“Why have you done it that way?” Educator perceptions of student-initiated conversations about perceived deviations from evidence-based clinical practice

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Students on clinical placement may encounter practice that deviates from what they perceive to be evidence-based. However, queries by students about the evidence-base of their clinical educators decision-making and practice can be a challenging conversation to initiate. It is unclear how these conversations occur, and what impact engaging in these challenging conversations may have on practice, the learning experience, and the relationship with the educator. This study sought to explore clinical educators' experiences of student-initiated discussions that question the evidence-base of their clinical practice. And to identify their preferred approaches for students to initiate these conversations. Individual interviews were conducted with 23 clinical educators from five professions at three different hospitals in Victoria, Australia. Semi-structured interviewing techniques were employed to identify participants' context and experiences. Participants described student-initiated conversations about deviations from evidence-based practice as challenging encounters with potential for positive or negative impact on clinical educators, students and patients. They noted that the perceived appropriateness of the discussion could be influenced by the method utilised by students to initiate the conversation. Elements identified by clinical educators as barriers or enablers to support students to appropriately initiate conversations about clinical practice may be utilised by education and health providers to enhance opportunities for learning conversations to occur.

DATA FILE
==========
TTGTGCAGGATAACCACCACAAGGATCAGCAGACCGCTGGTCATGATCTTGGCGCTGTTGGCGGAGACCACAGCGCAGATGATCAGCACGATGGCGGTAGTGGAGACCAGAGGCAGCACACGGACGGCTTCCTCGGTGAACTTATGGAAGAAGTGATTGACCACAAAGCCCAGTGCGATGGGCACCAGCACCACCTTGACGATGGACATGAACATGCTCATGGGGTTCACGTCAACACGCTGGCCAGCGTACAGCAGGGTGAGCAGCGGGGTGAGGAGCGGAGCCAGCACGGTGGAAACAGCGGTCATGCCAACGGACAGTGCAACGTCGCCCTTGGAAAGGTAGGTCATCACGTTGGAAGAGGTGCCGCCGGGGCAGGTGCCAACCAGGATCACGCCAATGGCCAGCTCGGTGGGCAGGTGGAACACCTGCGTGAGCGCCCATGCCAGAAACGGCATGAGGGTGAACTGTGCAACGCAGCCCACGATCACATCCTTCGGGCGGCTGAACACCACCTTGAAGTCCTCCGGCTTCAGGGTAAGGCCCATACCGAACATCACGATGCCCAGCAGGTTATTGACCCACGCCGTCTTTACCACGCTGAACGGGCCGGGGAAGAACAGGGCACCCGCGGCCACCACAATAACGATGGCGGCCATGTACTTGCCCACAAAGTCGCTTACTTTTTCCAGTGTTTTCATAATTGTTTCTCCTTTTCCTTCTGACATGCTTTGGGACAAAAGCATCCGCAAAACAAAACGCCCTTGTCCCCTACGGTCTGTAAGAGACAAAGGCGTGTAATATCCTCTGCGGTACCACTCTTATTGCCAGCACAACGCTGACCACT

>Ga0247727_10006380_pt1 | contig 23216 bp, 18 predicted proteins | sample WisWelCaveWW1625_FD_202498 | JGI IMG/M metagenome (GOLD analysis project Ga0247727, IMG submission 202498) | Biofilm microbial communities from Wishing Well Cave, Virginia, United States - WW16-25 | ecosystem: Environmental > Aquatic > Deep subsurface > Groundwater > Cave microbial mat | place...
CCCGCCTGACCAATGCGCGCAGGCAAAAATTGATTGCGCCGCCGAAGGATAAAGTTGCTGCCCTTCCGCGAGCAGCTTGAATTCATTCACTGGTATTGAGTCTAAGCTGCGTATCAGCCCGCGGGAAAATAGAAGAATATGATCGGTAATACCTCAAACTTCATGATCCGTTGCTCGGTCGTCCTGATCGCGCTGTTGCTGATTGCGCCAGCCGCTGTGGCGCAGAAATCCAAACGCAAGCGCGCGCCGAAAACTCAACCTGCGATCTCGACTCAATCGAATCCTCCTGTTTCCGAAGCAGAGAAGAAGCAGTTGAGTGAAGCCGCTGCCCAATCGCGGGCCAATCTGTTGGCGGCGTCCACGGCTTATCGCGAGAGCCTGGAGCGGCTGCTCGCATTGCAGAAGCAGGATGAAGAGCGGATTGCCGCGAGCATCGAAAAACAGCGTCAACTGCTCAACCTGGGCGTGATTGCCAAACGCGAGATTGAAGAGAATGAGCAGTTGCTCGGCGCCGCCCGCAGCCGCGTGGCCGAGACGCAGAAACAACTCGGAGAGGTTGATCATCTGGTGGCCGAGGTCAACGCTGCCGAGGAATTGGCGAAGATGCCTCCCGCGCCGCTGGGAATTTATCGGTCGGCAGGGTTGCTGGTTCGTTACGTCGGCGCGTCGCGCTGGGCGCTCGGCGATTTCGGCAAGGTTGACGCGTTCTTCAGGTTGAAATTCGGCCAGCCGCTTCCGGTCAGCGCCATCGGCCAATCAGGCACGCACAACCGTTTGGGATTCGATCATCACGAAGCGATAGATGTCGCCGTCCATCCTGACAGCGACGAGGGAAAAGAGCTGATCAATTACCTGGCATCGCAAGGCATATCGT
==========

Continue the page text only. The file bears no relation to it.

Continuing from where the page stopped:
Original languageEnglish
Article number104768
Number of pages6
JournalNurse Education Today
Publication statusPublished - Mar 2021


  • Clinical education
  • Evidence based practice
  • Health professional education
  • Patient safety

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